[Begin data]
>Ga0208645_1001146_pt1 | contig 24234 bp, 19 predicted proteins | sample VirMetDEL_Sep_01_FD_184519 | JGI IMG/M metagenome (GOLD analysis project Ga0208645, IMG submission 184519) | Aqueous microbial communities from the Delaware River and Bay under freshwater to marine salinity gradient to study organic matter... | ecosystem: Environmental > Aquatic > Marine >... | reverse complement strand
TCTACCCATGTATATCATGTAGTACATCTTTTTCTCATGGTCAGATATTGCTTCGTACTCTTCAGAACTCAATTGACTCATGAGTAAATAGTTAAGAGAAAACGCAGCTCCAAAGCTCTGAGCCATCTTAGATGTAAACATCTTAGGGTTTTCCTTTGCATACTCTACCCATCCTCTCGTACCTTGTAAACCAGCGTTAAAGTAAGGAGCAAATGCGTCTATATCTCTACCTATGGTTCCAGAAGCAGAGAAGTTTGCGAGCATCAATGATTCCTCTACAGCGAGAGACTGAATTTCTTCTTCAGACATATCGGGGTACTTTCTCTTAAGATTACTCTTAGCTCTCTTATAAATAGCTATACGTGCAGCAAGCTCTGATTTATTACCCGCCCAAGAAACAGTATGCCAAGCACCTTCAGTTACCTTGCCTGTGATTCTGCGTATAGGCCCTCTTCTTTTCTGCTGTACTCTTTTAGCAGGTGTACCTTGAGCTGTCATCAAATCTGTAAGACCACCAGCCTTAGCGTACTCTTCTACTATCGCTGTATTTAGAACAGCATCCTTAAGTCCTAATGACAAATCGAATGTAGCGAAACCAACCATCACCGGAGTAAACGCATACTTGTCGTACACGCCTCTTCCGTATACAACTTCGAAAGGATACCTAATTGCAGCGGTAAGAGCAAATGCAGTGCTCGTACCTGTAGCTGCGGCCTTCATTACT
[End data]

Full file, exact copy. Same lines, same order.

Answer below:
>Ga0208645_1001146_pt1 | contig 24234 bp, 19 predicted proteins | sample VirMetDEL_Sep_01_FD_184519 | JGI IMG/M metagenome (GOLD analysis project Ga0208645, IMG submission 184519) | Aqueous microbial communities from the Delaware River and Bay under freshwater to marine salinity gradient to study organic matter... | ecosystem: Environmental > Aquatic > Marine >... | reverse complement strand
TCTACCCATGTATATCATGTAGTACATCTTTTTCTCATGGTCAGATATTGCTTCGTACTCTTCAGAACTCAATTGACTCATGAGTAAATAGTTAAGAGAAAACGCAGCTCCAAAGCTCTGAGCCATCTTAGATGTAAACATCTTAGGGTTTTCCTTTGCATACTCTACCCATCCTCTCGTACCTTGTAAACCAGCGTTAAAGTAAGGAGCAAATGCGTCTATATCTCTACCTATGGTTCCAGAAGCAGAGAAGTTTGCGAGCATCAATGATTCCTCTACAGCGAGAGACTGAATTTCTTCTTCAGACATATCGGGGTACTTTCTCTTAAGATTACTCTTAGCTCTCTTATAAATAGCTATACGTGCAGCAAGCTCTGATTTATTACCCGCCCAAGAAACAGTATGCCAAGCACCTTCAGTTACCTTGCCTGTGATTCTGCGTATAGGCCCTCTTCTTTTCTGCTGTACTCTTTTAGCAGGTGTACCTTGAGCTGTCATCAAATCTGTAAGACCACCAGCCTTAGCGTACTCTTCTACTATCGCTGTATTTAGAACAGCATCCTTAAGTCCTAATGACAAATCGAATGTAGCGAAACCAACCATCACCGGAGTAAACGCATACTTGTCGTACACGCCTCTTCCGTATACAACTTCGAAAGGATACCTAATTGCAGCGGTAAGAGCAAATGCAGTGCTCGTACCTGTAGCTGCGGCCTTCATTACT